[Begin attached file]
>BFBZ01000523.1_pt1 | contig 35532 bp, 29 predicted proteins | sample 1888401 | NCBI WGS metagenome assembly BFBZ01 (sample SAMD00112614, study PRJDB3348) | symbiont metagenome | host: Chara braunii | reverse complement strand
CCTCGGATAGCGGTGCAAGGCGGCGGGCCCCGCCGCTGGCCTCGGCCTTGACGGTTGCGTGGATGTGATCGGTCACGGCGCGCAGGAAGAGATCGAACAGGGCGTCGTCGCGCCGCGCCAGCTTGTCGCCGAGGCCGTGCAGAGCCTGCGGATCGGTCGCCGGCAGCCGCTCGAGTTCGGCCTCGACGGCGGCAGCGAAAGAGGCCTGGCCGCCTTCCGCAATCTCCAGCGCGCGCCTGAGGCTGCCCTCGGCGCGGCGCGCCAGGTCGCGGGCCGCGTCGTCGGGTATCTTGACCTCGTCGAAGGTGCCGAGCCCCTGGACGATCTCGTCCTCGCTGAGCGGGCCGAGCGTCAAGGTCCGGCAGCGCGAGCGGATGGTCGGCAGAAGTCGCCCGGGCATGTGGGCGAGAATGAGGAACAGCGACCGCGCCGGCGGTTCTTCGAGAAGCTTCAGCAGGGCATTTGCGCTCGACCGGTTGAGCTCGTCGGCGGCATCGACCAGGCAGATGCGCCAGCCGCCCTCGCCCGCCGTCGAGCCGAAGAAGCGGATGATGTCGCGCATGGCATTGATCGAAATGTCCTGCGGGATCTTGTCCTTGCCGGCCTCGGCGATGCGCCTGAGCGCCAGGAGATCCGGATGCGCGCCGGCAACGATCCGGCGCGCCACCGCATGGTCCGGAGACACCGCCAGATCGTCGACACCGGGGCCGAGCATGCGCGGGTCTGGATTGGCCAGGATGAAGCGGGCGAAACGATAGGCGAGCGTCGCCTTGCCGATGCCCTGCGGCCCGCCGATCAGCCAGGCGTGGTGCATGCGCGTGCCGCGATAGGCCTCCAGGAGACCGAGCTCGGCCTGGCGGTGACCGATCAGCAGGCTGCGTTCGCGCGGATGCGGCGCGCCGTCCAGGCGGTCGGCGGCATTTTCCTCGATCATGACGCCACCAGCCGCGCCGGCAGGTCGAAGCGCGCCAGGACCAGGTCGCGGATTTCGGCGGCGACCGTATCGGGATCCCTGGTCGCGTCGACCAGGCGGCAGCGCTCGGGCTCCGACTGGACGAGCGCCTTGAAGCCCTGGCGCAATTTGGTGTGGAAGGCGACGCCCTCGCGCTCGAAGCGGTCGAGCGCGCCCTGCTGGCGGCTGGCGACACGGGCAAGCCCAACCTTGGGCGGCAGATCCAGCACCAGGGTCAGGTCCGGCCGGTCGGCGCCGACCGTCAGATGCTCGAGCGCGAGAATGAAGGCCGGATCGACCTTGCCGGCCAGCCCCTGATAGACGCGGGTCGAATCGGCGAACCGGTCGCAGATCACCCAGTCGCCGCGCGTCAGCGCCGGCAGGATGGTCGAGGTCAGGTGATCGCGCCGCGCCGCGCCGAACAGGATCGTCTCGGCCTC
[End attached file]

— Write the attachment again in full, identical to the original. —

>BFBZ01000523.1_pt1 | contig 35532 bp, 29 predicted proteins | sample 1888401 | NCBI WGS metagenome assembly BFBZ01 (sample SAMD00112614, study PRJDB3348) | symbiont metagenome | host: Chara braunii | reverse complement strand
CCTCGGATAGCGGTGCAAGGCGGCGGGCCCCGCCGCTGGCCTCGGCCTTGACGGTTGCGTGGATGTGATCGGTCACGGCGCGCAGGAAGAGATCGAACAGGGCGTCGTCGCGCCGCGCCAGCTTGTCGCCGAGGCCGTGCAGAGCCTGCGGATCGGTCGCCGGCAGCCGCTCGAGTTCGGCCTCGACGGCGGCAGCGAAAGAGGCCTGGCCGCCTTCCGCAATCTCCAGCGCGCGCCTGAGGCTGCCCTCGGCGCGGCGCGCCAGGTCGCGGGCCGCGTCGTCGGGTATCTTGACCTCGTCGAAGGTGCCGAGCCCCTGGACGATCTCGTCCTCGCTGAGCGGGCCGAGCGTCAAGGTCCGGCAGCGCGAGCGGATGGTCGGCAGAAGTCGCCCGGGCATGTGGGCGAGAATGAGGAACAGCGACCGCGCCGGCGGTTCTTCGAGAAGCTTCAGCAGGGCATTTGCGCTCGACCGGTTGAGCTCGTCGGCGGCATCGACCAGGCAGATGCGCCAGCCGCCCTCGCCCGCCGTCGAGCCGAAGAAGCGGATGATGTCGCGCATGGCATTGATCGAAATGTCCTGCGGGATCTTGTCCTTGCCGGCCTCGGCGATGCGCCTGAGCGCCAGGAGATCCGGATGCGCGCCGGCAACGATCCGGCGCGCCACCGCATGGTCCGGAGACACCGCCAGATCGTCGACACCGGGGCCGAGCATGCGCGGGTCTGGATTGGCCAGGATGAAGCGGGCGAAACGATAGGCGAGCGTCGCCTTGCCGATGCCCTGCGGCCCGCCGATCAGCCAGGCGTGGTGCATGCGCGTGCCGCGATAGGCCTCCAGGAGACCGAGCTCGGCCTGGCGGTGACCGATCAGCAGGCTGCGTTCGCGCGGATGCGGCGCGCCGTCCAGGCGGTCGGCGGCATTTTCCTCGATCATGACGCCACCAGCCGCGCCGGCAGGTCGAAGCGCGCCAGGACCAGGTCGCGGATTTCGGCGGCGACCGTATCGGGATCCCTGGTCGCGTCGACCAGGCGGCAGCGCTCGGGCTCCGACTGGACGAGCGCCTTGAAGCCCTGGCGCAATTTGGTGTGGAAGGCGACGCCCTCGCGCTCGAAGCGGTCGAGCGCGCCCTGCTGGCGGCTGGCGACACGGGCAAGCCCAACCTTGGGCGGCAGATCCAGCACCAGGGTCAGGTCCGGCCGGTCGGCGCCGACCGTCAGATGCTCGAGCGCGAGAATGAAGGCCGGATCGACCTTGCCGGCCAGCCCCTGATAGACGCGGGTCGAATCGGCGAACCGGTCGCAGATCACCCAGTCGCCGCGCGTCAGCGCCGGCAGGATGGTCGAGGTCAGGTGATCGCGCCGCGCCGCGCCGAACAGGATCGTCTCGGCCTC